Barbee v. Edwards, 740

CourtUnited States State Supreme Court of North Carolina
Citation77 S.E.2d 646,238 N.C. 215
Docket NumberNo. 740,740
Decision Date23 September 1953

Page 646

77 S.E.2d 646
238 N.C. 215
No. 740
Supreme Court of North Carolina.
Sept. 23, 1953

W. J. Brogden, Jr., and Blackwell M. Brogden, Durham, for plaintiff, appellant.

Spears & Hall, Durham, for defendant, appellee.

JOHNSTON, Justice.

The general rule is that where a mortgage or deed of trust is given to secure a specific debt, payment of the debt extinguishes the power of sale and terminates the title of the mortgagee or trustee, and all outstanding interests in the land revert immediately to the mortgagor by operation of law. Crook v. Warren, 212 N.C. 93, 192 S.E. 684; Saleeby v. Brown, 190 N.C. 138, 129 S.E. 424; Stevens v. Turlington, [238 N.C. 219] 186 N.C. 191, 119 S.E. 210, 32 A.L.R. 870; Walker v. Mebane, 90 N.C. 259; 59 C.J.S., Mortgages, § 550, page 887; 59 C.J.S., Mortgages, § 453, pages 708 and 709; 36 Am.jur., Mortgages, Sec. 413, p. 894.

And ordinarily a sale conducted under the power after full payment of the debt is invalid and ineffectual to convey title to the purchaser. Crook v. Warren, supra; Fleming v. Barden, 126 N.C. 450, at page 457, 36 S.E. 17, 53 L.R.A. 316; 59 C.J.S., Mortgages. § 594, page 1024; 37 Am.Jur., Mortgages, Sec. 803; Annotations: 19 Am.St.Rep. 274; 92 Am.St.Rep. 597, 598. See also Layden v. Layden, 228 N.C. 5, 44 S.E.2d 340; Oliver v. Piner, 224 N.C. 215, 29 S.E.2d 690.

In the case at hand the plaintiff testified: 'I paid to Mr. Lindsey all the money that I agreed to pay on the property.' This testimony is sufficient, when considered with the rest of the evidence in the case, to justify, though not necessarily to impel, the inference that the debt secured by the deed of trust was fully paid before, rather than after, the trustee's deed was made to Lindsey in 1945. This by virtue of the presumption, shown by human experience, that in the ordinary course of affairs a rational person does not 'lock the stable door after the steed is stolen.' And if the debt was so paid, it necessarily follows that the trustee's deed made to Lindsey in 1945, more than seventeen years after the alleged foreclosure sale, is void. And on the record as presented the deed to Lindsey controls the validity of the subsequent deed made by Hiatt to the defendant under the doctrine of title by estoppel. Therefore, if the trustee's deed fails, so does the defendant's. And it is to remove these two deeds and put to rest the defendant's claim made thereunder, as an alleged cloud on the plaintiff's title, that this action is brought.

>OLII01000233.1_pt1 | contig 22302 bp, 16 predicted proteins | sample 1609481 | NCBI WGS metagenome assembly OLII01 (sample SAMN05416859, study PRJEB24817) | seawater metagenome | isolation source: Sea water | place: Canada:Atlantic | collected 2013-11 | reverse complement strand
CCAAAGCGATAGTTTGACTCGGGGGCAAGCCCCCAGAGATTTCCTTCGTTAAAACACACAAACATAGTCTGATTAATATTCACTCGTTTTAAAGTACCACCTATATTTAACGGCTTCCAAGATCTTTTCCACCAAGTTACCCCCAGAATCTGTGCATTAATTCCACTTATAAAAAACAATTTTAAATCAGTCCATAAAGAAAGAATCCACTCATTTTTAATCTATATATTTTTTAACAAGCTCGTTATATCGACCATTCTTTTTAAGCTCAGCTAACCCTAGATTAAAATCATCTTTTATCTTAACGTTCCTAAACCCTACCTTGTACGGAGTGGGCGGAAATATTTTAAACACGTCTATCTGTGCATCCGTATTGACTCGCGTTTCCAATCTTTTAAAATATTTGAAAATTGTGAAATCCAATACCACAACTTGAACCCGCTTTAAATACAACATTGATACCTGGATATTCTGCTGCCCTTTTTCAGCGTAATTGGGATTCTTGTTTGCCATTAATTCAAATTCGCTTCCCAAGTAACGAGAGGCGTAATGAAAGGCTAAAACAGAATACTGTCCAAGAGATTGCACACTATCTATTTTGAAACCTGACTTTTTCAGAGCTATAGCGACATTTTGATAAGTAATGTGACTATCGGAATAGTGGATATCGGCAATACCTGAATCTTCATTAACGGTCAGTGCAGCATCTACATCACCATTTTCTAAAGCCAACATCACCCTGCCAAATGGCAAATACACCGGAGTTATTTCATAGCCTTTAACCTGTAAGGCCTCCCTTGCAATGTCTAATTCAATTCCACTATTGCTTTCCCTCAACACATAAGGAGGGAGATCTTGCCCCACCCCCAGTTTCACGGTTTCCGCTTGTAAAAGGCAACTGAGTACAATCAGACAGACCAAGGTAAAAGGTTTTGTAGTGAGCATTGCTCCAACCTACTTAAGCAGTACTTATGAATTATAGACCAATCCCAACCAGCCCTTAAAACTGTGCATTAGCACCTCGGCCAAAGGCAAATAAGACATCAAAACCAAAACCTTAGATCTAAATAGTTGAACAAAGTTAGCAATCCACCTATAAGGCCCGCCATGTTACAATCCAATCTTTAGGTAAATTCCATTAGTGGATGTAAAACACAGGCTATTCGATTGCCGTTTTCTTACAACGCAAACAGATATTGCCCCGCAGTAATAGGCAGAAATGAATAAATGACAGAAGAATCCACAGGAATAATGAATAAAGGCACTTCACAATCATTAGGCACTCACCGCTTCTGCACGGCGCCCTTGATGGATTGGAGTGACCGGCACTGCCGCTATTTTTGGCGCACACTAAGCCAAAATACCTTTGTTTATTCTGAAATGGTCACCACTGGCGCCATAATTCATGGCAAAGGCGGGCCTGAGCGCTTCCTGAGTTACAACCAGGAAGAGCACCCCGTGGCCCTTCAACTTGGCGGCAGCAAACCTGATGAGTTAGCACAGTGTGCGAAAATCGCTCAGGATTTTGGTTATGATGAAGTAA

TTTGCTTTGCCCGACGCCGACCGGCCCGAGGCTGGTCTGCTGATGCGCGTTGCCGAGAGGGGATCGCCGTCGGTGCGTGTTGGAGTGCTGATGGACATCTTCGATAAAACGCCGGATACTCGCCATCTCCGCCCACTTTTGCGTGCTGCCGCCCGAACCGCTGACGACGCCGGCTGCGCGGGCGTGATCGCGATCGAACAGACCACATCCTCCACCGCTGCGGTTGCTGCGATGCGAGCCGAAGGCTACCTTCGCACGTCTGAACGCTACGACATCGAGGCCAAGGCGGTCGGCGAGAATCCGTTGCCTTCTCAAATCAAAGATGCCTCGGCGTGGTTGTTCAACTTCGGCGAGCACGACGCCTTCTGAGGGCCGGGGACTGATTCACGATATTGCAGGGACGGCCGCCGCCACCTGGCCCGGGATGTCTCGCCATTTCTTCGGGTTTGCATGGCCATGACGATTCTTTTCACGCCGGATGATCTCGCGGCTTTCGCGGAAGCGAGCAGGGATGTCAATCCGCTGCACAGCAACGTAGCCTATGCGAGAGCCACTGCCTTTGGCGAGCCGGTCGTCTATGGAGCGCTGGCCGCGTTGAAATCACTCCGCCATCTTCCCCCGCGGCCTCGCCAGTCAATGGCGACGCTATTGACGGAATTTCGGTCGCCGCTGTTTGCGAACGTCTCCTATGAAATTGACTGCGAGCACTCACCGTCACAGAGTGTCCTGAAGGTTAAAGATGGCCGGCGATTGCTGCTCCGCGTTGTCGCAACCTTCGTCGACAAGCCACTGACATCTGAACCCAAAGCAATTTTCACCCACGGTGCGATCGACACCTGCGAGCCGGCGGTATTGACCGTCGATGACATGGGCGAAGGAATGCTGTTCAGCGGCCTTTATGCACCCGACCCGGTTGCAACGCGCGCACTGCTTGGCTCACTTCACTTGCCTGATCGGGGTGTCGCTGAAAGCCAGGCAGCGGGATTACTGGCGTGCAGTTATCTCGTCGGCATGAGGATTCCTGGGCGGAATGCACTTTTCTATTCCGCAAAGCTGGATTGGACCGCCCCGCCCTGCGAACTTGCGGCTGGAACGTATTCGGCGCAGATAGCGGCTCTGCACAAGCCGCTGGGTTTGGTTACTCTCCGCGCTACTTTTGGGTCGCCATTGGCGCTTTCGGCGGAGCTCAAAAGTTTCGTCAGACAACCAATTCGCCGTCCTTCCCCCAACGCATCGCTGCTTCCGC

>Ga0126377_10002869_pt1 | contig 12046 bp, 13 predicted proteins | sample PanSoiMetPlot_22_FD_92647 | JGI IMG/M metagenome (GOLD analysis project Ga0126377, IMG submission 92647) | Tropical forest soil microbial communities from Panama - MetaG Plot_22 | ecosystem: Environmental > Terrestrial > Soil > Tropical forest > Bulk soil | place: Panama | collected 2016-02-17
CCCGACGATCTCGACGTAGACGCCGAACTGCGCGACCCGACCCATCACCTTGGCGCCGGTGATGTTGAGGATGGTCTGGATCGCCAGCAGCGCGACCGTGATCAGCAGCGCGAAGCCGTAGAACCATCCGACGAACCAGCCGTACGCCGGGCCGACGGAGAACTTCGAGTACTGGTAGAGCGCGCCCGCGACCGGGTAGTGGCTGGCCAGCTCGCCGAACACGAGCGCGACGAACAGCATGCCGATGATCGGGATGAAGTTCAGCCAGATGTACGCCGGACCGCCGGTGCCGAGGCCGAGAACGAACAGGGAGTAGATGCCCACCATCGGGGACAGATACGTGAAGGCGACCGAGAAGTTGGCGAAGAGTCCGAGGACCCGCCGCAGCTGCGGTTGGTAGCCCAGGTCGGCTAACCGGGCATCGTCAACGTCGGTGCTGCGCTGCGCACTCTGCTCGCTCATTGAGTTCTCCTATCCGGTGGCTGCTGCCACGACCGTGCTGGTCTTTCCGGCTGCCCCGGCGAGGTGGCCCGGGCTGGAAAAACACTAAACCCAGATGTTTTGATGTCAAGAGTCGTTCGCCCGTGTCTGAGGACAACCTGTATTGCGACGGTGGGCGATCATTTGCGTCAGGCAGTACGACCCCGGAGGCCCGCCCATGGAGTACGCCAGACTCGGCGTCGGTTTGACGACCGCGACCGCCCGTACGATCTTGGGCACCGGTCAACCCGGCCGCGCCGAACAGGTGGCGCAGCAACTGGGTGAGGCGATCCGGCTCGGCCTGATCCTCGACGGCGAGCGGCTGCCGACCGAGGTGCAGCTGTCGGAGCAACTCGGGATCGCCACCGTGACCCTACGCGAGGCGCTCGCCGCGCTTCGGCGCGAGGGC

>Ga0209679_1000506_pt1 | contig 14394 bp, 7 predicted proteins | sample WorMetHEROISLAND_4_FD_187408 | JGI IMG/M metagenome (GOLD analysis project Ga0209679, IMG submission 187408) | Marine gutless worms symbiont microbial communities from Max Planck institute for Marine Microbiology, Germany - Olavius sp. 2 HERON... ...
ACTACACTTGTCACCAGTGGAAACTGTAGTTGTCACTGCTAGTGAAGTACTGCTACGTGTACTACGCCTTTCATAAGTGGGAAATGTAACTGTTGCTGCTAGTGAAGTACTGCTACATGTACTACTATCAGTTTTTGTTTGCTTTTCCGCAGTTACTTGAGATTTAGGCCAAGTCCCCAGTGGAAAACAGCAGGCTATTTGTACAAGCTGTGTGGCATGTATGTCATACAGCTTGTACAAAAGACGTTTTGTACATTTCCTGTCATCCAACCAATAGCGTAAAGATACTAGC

It necessarily follows that the plaintiff made out a prima facie case entitling him to go to the jury. See Combs v. Porter, 231 N.C. 585, 58 S.E.2d 100, and cases cited.

In this view of the case we do not reach for decision the question whether, conceding that the plaintiff was in default at the times when the foreclosure sale and the trustee's deed were made, his surrender

Page 650